This process is often used to issue emergency bug fixes. When a critical error is discovered in some software, a patch is often made available, that corrects the error, before the correct version of the package is issued. This results in a new package with an updated release number, but the same version, that includes the emergency bug fix.

The package version and release cannot contain control characters or spaces. The following punctuation characters are also prohibited: -/=!<>().


LPMtool packages automatically have the name of the base system distribution, that they are built for, appended to each release version. For example, packages built for Fedora Core 1 have .fc1 automatically appended to their release number. Example:

Release: 1

The resulting packages will actually carry a release number of 1.fc1. This allows using the same specfile to build the same package for a newer base system distribution, and get binary packages with updated release numbers prepared automatically.

1.1. NAVR representation

A NAVR is specified as name(arch)-version-release. Example: a package label with the name foo, architecture i386, version 1.0, release 2.0 is specified as foo(i386)-1.0-2.0.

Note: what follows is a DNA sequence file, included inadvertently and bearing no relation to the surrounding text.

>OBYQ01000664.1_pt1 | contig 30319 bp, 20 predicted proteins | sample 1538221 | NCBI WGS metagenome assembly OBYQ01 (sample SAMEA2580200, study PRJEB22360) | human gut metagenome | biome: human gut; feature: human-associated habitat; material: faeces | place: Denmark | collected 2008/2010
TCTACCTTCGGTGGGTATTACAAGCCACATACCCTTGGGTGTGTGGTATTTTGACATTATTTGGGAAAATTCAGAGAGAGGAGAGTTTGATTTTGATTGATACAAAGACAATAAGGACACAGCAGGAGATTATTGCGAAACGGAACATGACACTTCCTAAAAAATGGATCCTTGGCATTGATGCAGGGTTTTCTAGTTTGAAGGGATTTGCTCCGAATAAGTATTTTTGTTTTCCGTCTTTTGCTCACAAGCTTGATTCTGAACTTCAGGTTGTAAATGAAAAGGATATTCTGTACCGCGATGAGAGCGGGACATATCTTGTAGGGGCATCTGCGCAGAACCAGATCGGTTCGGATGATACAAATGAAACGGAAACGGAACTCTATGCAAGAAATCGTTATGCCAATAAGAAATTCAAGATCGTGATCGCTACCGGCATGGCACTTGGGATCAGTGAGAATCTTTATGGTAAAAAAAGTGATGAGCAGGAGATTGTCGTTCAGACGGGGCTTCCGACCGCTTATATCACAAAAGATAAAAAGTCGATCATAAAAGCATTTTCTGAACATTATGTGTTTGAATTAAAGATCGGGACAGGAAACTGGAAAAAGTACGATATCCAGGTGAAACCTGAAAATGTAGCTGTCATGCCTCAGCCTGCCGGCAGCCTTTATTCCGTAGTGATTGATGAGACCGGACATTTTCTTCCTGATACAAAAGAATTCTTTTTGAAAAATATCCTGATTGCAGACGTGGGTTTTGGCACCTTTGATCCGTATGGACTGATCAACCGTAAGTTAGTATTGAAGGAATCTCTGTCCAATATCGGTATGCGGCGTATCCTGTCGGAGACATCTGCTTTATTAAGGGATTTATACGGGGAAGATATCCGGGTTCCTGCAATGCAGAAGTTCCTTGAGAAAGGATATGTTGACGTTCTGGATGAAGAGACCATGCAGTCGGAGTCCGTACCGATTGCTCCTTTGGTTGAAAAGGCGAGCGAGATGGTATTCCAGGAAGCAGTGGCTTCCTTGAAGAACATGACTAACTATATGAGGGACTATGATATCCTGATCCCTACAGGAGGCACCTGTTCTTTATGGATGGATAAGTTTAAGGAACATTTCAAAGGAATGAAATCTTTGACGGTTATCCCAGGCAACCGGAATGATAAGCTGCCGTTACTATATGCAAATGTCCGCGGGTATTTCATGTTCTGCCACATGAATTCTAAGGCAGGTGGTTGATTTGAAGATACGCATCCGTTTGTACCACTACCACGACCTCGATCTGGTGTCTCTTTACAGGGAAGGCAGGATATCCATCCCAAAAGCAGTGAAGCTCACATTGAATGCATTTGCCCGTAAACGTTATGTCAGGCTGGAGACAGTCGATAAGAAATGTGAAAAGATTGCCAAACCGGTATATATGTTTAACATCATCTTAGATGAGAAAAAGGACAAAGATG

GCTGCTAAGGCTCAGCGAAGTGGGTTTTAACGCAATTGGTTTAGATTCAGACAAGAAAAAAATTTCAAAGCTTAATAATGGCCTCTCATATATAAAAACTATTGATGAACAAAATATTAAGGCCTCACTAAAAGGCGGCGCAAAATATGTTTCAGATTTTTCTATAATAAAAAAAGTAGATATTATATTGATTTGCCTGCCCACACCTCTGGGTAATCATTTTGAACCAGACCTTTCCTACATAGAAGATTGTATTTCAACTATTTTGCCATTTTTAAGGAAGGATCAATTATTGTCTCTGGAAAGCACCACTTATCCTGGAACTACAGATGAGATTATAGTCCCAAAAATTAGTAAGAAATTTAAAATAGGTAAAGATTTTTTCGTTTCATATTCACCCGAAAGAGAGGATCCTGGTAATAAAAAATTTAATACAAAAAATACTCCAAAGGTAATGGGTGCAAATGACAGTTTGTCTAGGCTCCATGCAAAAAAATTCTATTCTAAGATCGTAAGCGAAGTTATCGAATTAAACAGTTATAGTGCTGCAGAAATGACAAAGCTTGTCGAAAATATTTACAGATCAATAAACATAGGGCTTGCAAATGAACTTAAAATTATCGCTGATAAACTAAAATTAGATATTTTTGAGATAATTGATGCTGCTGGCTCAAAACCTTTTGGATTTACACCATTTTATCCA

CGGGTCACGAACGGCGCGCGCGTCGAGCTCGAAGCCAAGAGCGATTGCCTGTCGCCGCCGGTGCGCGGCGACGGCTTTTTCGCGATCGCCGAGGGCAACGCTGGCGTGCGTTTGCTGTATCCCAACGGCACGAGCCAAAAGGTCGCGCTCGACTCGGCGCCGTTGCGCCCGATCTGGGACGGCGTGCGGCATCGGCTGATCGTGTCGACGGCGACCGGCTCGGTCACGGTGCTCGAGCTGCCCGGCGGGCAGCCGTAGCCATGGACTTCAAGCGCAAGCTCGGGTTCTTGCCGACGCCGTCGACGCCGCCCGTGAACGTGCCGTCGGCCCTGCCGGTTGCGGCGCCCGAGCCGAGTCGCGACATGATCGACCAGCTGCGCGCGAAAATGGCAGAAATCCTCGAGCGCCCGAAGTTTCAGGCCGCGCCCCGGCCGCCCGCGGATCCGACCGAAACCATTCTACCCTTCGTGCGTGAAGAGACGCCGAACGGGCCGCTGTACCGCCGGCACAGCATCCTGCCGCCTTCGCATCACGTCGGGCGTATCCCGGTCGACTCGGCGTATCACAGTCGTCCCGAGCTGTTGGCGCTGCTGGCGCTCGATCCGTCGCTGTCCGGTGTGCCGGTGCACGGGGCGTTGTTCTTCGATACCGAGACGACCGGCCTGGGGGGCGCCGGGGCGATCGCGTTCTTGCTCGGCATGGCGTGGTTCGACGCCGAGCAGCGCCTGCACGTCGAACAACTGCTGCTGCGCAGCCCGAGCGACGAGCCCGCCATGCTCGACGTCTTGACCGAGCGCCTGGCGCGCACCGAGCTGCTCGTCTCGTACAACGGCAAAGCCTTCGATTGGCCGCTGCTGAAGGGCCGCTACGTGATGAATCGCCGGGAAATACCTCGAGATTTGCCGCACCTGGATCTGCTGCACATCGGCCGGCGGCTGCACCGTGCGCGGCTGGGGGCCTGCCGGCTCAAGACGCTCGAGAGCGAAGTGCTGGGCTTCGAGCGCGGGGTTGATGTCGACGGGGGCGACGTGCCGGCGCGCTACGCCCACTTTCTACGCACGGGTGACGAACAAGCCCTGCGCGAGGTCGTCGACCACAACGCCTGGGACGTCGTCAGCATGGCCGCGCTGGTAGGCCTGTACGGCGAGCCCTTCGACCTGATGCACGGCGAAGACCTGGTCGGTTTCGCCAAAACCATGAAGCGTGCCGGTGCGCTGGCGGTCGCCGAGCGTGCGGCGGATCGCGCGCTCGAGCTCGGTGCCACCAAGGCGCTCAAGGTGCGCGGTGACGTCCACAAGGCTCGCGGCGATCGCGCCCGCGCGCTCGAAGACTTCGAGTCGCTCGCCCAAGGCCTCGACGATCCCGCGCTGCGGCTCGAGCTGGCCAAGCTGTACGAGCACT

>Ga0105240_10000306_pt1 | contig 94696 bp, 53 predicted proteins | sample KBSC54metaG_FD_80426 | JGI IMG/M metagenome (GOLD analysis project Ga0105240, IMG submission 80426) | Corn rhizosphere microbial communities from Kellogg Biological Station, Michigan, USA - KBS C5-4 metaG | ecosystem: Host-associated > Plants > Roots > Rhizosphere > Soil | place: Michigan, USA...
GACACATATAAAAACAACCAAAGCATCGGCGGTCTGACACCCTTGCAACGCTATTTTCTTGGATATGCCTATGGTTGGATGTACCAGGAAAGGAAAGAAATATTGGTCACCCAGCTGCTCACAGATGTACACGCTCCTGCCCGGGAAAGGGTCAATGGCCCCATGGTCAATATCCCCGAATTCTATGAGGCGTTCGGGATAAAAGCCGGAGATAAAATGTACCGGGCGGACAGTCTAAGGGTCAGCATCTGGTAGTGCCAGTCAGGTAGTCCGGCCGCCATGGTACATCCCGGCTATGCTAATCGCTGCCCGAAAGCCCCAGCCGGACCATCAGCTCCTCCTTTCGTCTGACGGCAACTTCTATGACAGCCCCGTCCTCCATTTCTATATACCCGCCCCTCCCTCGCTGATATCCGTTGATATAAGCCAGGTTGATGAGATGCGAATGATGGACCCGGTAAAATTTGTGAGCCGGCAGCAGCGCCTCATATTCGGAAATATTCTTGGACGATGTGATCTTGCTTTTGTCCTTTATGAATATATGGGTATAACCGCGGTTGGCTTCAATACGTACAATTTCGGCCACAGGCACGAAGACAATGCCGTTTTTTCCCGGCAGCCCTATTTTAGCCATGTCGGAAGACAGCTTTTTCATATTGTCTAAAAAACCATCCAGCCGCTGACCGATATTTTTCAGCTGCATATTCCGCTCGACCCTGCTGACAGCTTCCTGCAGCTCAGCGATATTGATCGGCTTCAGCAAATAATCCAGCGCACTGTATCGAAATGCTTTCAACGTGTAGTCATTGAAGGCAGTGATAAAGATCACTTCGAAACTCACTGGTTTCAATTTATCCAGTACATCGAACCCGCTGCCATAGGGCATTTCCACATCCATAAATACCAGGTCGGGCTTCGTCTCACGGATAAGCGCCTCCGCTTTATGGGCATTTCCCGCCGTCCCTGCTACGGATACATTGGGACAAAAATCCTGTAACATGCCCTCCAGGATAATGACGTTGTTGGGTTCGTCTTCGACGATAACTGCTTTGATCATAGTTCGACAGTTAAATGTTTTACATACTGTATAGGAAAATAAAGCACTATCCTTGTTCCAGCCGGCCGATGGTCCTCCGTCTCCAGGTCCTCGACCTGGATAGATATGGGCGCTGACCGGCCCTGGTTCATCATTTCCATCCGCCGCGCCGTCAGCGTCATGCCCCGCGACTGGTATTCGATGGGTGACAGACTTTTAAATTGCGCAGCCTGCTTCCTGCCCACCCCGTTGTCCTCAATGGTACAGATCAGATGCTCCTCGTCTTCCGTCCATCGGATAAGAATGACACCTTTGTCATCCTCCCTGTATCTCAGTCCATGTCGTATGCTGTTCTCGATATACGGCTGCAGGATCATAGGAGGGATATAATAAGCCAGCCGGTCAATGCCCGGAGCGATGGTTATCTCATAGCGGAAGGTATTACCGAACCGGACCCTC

1.2. Comparing package versions and releases

LPMtool often compares a package's version and release against another package of the same name and architecture. This usually occurs when searching a repository for updated packages.

A package is considered to be newer than another package (of the same name and architecture) if the package version compares higher than the other package version, or if both versions are the same but the package release compares higher than the other package release.

Different software packages follow different version conventions. The logic used for comparing package versions is designed to accomodate most reasonable version conventions (the same comparison logic is also used to compare releases). Package versions (and releases) are compared using the following rules:

  1. Each version (or release) is decomposed into groups of consecutive letters and consecutive digits. All punctuation is ignored, except that it serves as a delimiter between groups of letters and numbers. For example: version 3.beta17 is broken down into three components: 3, beta, and 17.

  2. The first component of both versions is compared against each other. If both components contain consecutive digits they are compared as numbers; naturally higher numbers are considered higher. If both components contain consecutive letters, they are compared in alphabetical order. Otherwise the alphabetical component is always considered to be higher that the numeric component.

  3. If the first components compare as equal, then the second components of both versions are compared, and so on until one of the version's components compares higher than the other version's component. The corresponding version is then considered to be higher then the other version.

  4. If all components of one version compare equal to the other version's component, but the other version has more components, then the other version is higher.


Observe that 3.beta17 compares equal to 3-beta17. That's because punctuation's sole role is only to delimit groups of letters and numbers; the actual punctuation character is not relevant.